UNICEF Meeting This Week on the Future of Syrian Children

By Jay Ng for The Guardian

UNICEF delegates will meet up between 29th November and 1st
December 2013 to discuss the pressing issues facing Syrian children
and child refugees. With the conflict going on in its third year, the
entire Syrian children generation is at stake with issues such as food,
water, shelter, medicine, and education.

These conditions have caused over 2 million children being homeless
within Syria, as well as a large number of them fled their homeland
to other countries such as Turkey, Jordan, Egypt, Lebanon and Iraq.
There, child refugees face other threats of child labor, early marriage,
domestic violence, sexual exploitation, and trafficking. Tensions also
arise between the refugee and local population, as they compete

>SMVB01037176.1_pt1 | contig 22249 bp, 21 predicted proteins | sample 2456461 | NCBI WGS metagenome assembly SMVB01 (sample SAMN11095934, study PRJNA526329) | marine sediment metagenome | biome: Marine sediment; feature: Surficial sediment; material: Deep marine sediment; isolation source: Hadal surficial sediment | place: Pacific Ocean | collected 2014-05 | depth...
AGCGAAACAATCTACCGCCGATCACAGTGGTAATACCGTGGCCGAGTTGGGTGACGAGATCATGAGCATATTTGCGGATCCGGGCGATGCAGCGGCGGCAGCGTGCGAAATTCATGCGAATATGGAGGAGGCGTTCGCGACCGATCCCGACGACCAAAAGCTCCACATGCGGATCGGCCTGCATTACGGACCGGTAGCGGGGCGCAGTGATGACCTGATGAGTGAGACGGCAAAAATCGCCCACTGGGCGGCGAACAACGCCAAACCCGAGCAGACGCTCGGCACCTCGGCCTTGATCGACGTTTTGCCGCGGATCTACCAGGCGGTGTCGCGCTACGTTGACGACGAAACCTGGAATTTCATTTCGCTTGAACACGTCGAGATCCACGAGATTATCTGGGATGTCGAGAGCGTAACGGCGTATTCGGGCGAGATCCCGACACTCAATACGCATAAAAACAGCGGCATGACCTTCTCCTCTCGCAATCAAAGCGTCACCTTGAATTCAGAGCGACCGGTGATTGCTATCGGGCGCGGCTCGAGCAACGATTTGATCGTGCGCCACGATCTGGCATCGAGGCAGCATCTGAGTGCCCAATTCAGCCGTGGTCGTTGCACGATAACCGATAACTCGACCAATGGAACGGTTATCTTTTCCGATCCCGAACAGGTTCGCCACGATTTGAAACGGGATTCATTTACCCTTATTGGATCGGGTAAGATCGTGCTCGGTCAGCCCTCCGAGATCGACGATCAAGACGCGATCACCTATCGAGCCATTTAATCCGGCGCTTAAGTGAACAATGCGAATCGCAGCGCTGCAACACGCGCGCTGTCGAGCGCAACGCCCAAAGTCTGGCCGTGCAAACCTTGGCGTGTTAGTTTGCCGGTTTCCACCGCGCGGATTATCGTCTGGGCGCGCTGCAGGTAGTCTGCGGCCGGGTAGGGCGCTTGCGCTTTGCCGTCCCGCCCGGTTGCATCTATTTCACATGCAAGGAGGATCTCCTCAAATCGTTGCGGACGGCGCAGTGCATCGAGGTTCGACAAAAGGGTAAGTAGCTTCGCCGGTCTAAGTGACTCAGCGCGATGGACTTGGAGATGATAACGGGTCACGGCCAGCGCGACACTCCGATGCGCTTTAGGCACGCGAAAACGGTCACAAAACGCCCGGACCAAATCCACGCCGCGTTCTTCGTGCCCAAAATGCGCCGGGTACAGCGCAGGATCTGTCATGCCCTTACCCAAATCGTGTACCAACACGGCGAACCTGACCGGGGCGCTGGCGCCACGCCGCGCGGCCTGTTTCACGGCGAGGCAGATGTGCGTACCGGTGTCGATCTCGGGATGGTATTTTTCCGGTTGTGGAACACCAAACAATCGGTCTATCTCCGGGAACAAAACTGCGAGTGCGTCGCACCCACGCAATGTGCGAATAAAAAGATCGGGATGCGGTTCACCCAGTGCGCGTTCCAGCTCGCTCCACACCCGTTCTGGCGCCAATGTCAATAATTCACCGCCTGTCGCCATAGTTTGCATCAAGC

against each other for mid- to low wages jobs. UNICEF has been
carrying out actions to avoid Syria’s children from becoming a lost
generation.

UNICEF has partnered with UNHCR to launch the largest
humanitarian operation in history, spending over US$5 billion on
education, healthcare and other services for affected families and
children in host communities. The meetings will be focusing on the
possibilities to expand UNICEF’s actions in the aforementioned
aspects.

Delegates will likely to be facing tensions in discussions, as Syria’s
immediate neighbors are under the influx of refugees in comparison
to other nations. Recently, the UN High Commissioner for Refugees,
António Guterres has identified Lebanon, Jordan, Turkey and Iraq as
being ‘stretched to their limits’ by the burden from the increasing
number of Syrian refugees, and thereby calling on the rest of the
international community to share the burden.

Notably, conflicts will also arise to states such as Iraq and Egypt, as
they are in an intersection with their domestic problems, refugee
capacities as well as foreign policy disputes with critical countries like
the United States and UK. Delegates have to cooperate and decide on
further actions to ease the burden on these states.

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